New Cities asked to focus on proper housing

By Douglas Mubiru

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WORLD|URBAN DAY|CITIES

KAMPALA - Stakeholders have asked the leadership of the recently approved cities to focus on improving housing for its urban population.

Learning from Kampala City, the new cities have been tasked to fight the growth of unhygienic settlements such as slums.

Several reports have highlighted that a big number of urban poor and the middle class, live in poor settlements and that this should be the focus of the new cities.

This year, 15 towns which were granted city status, have for long struggled with housing services.

Out of the 15 Cities, Jinja, Mbale, Gulu, Mbarara, Lira, Fort Portal, and Masaka became effective this financial year, 2020/2021.

Improving accommodation services in urban areas, was the message that dominated the commemoration of World Urban Day.

William Mudewalaga, Board Chairman of Shelter and Settlements Alternatives Uganda, urged that communities have to be involved in planning before development is carried out.

(L-R) Fiona Nshemerirwe, General Manager, Uganda Housing Cooperative Union, Willilam Mudewalaga, the board chairman of Shelter and Settlements Alternatives Uganda and Dorothy Bazibwe, Shelter and Settlements Alternatives Uganda addressing the press a press conference during the celebrations of World Urban day in Kampala.


The move, he said, will reduce mushrooming unplanned structures that hinder the government's development.

"In the world today, over 1.2 billion people live without a decent place they call homes. People do not have access to electricity, safe water, toilet, and the threat of indiscriminate evictions. 

The world is urbanizing at a fast rate and it is projected that by 2030 half of the world's population will be living in urban areas", Mudewalaga said.

By 2030, he said, that figure will have doubled if not addressed.

He made the remarks on Saturday (October 31, 2020) during the commemoration of the World Urban Day in Ntinda, a Kampala Suburb.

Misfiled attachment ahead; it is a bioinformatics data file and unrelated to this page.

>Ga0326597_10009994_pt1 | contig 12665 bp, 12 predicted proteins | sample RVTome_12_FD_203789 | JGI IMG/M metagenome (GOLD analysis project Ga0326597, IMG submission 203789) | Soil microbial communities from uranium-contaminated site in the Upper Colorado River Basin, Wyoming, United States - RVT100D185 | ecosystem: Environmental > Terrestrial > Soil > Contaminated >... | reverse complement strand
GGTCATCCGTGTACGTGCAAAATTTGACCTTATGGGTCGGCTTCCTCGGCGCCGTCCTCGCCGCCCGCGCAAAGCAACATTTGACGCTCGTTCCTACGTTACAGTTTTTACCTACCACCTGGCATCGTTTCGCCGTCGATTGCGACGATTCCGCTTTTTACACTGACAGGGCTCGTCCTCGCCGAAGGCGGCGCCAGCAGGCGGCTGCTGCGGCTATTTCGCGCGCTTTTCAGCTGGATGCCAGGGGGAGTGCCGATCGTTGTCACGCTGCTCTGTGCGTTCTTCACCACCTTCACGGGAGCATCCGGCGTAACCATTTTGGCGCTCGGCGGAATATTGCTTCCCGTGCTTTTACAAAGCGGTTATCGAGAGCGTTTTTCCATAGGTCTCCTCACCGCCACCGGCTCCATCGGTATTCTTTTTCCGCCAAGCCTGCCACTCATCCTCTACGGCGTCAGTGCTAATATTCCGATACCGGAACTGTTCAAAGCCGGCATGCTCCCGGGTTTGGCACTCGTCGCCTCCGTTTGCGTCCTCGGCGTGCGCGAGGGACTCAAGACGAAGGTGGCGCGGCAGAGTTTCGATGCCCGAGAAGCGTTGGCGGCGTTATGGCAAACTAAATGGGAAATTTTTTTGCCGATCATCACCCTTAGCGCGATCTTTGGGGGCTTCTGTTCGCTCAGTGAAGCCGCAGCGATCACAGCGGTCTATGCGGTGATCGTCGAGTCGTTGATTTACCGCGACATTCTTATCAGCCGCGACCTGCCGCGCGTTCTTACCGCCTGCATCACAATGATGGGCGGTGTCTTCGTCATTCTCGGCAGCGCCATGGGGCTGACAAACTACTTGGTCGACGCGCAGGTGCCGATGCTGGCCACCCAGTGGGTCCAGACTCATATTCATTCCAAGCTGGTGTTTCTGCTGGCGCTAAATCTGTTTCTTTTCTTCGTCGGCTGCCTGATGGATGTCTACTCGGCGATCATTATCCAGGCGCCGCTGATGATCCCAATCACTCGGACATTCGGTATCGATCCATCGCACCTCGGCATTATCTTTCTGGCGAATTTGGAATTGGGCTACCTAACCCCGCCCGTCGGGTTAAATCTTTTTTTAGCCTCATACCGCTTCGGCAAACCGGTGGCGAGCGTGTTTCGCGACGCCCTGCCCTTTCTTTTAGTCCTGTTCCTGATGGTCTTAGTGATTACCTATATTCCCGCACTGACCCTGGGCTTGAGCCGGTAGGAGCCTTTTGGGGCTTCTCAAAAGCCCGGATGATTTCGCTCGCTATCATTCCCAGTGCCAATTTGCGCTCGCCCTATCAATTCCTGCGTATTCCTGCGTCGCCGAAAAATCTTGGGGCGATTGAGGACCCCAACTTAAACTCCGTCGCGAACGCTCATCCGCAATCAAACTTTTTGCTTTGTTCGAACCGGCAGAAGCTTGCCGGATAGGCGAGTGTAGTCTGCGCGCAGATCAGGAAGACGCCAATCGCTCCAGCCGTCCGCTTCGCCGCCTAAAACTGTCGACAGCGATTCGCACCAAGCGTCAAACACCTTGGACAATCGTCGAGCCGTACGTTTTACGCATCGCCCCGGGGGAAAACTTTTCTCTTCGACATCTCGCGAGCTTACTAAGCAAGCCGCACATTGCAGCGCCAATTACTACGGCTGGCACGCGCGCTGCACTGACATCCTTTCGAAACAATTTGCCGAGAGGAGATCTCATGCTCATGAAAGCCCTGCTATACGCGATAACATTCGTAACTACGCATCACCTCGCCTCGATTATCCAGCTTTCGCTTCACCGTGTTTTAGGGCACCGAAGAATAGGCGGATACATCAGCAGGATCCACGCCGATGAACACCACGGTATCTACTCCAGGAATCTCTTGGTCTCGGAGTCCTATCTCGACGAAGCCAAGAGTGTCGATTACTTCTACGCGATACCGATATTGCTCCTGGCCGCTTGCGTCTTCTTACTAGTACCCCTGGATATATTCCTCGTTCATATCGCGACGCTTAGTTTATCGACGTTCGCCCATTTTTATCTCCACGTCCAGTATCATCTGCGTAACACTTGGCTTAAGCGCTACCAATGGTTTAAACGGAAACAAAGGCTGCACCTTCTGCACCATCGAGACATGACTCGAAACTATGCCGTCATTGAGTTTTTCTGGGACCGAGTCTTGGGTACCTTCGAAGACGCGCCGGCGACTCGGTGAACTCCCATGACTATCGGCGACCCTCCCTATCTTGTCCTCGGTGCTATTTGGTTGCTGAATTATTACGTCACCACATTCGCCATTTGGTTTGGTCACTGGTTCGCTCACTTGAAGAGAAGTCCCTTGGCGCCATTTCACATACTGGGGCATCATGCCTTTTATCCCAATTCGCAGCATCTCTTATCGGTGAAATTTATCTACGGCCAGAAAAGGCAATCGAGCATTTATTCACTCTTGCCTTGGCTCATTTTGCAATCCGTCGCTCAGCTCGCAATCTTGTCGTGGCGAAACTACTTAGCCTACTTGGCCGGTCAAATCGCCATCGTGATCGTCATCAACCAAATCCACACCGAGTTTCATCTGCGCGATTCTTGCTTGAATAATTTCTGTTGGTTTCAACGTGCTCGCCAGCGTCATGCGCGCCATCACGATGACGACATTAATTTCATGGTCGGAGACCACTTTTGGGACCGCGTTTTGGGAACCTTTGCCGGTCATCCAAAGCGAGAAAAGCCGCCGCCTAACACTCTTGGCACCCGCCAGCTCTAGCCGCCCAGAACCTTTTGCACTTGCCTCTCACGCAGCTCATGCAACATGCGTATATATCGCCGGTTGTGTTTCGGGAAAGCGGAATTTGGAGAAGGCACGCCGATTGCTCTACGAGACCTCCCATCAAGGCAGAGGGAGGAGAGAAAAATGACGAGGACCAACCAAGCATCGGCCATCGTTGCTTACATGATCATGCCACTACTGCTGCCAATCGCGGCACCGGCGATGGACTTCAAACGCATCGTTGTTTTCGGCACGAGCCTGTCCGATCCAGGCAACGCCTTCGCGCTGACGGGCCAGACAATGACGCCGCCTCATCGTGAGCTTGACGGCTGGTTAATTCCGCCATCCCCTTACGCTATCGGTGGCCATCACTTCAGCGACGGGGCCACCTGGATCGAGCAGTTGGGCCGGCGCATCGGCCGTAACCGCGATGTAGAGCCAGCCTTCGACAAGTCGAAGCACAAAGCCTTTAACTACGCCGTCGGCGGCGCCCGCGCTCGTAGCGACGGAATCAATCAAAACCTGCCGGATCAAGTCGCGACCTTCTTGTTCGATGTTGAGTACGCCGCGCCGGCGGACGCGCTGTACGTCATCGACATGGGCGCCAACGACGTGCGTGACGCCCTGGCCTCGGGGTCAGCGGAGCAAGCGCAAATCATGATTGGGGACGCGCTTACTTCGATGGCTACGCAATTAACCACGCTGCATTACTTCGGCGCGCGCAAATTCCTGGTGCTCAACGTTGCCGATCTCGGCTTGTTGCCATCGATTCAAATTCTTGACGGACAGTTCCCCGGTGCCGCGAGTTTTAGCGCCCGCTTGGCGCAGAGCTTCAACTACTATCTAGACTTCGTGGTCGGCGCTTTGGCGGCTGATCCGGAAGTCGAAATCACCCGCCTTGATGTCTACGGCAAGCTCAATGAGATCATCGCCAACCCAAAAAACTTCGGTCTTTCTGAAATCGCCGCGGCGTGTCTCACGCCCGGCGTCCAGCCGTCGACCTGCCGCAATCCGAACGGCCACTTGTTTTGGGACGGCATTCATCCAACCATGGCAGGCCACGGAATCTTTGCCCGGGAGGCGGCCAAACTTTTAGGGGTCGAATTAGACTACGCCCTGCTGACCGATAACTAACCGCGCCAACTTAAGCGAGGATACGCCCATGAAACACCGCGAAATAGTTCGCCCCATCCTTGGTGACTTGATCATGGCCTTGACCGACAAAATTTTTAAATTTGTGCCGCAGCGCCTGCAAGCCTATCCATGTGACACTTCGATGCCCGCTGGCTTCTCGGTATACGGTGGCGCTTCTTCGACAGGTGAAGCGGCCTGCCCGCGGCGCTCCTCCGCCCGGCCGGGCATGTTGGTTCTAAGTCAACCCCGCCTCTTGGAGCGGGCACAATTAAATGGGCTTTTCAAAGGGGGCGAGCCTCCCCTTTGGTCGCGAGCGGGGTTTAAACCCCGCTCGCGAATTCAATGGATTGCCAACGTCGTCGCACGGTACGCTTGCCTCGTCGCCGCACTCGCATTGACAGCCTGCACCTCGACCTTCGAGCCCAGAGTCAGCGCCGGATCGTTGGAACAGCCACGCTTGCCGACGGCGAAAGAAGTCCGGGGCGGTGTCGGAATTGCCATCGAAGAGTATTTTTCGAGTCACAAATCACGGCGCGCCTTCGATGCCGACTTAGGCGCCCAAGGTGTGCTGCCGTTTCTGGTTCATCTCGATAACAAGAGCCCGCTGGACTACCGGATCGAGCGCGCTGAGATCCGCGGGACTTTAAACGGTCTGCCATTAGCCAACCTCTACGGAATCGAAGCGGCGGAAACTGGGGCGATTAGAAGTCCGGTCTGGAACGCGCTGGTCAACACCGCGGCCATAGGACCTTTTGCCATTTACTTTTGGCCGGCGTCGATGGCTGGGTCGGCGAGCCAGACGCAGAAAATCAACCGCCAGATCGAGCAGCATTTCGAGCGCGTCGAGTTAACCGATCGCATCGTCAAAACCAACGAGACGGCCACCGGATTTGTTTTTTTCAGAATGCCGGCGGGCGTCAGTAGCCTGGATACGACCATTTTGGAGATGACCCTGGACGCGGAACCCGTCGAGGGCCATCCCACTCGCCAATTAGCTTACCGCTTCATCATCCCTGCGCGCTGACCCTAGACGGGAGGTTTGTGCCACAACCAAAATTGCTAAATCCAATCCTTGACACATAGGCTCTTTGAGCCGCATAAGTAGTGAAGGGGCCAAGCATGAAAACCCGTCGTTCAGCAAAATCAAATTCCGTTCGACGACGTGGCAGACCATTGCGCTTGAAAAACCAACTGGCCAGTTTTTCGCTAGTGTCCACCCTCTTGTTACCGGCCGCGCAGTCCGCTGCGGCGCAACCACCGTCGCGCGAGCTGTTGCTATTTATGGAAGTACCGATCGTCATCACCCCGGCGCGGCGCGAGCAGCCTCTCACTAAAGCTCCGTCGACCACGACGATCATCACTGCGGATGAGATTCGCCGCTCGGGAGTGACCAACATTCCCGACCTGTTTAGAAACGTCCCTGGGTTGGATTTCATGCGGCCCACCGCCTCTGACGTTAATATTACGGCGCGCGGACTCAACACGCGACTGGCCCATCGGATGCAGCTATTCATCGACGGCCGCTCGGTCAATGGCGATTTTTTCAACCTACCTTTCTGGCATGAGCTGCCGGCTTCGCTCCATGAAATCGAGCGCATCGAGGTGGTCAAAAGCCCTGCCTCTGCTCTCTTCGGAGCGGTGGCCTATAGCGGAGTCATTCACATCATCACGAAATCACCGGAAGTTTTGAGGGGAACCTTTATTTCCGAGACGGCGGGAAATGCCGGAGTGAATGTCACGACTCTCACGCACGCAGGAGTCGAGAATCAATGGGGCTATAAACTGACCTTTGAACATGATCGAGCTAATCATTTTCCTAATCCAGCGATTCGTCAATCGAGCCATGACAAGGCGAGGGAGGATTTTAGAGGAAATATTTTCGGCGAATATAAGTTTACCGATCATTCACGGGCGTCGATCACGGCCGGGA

This year's celebrations were organized under the theme "Valuing our Communities and Cities."

Planned residential settlement flats of Uganda Police at Naguru.


Mudewalaga said today the community lacks land rights awareness, as well as proper documentation and support to various land claims.

Reduce taxes on materials

The Government has also been urged to reduce taxes imposed on construction materials.

Fiona Kabwama, the General Manager, Uganda Housing Cooperative Union, explained that the increasing prices have hindered several people to construct their own homes.

She emphasized that the government should increase collaboration of the formation of partnerships so that people come with affordable structures. 

She added that the government should support the youth in funds to put houses at good affordable costs.

The Government was urged to reduce taxes imposed on construction materials. (Credit: Wilfred Sanya)


What stakeholders say

According to Lawrence Byansi, the Executive Director, Mukono Multipurpose Youth Organisation, youth are more affected and should be supported by the government through cooperatives to save money to buy big pieces of land and share.

Byansi said this will enable them to buy big pieces of land where they can construct affordable houses.

He explained better housing enables the government to put infrastructure needed for the communities, adding that youth should be empowered to work together.

Stephen Bogere, a Senior Sociologist in the Ministry of Land Housing and Urban Development, said the issue of the settlement goes beyond the infrastructure of the road network of the 22 municipalities. 

Bogere alluded that under the Kampala Institutional Infrastructure Development (KIP), Cities can be built if the people are economically empowered.

"We need to widen the scope of housing beyond human settlement even though the government passed the 2016 housing policy. We are currently collecting data to review how best this policy can be used," Bogerere said.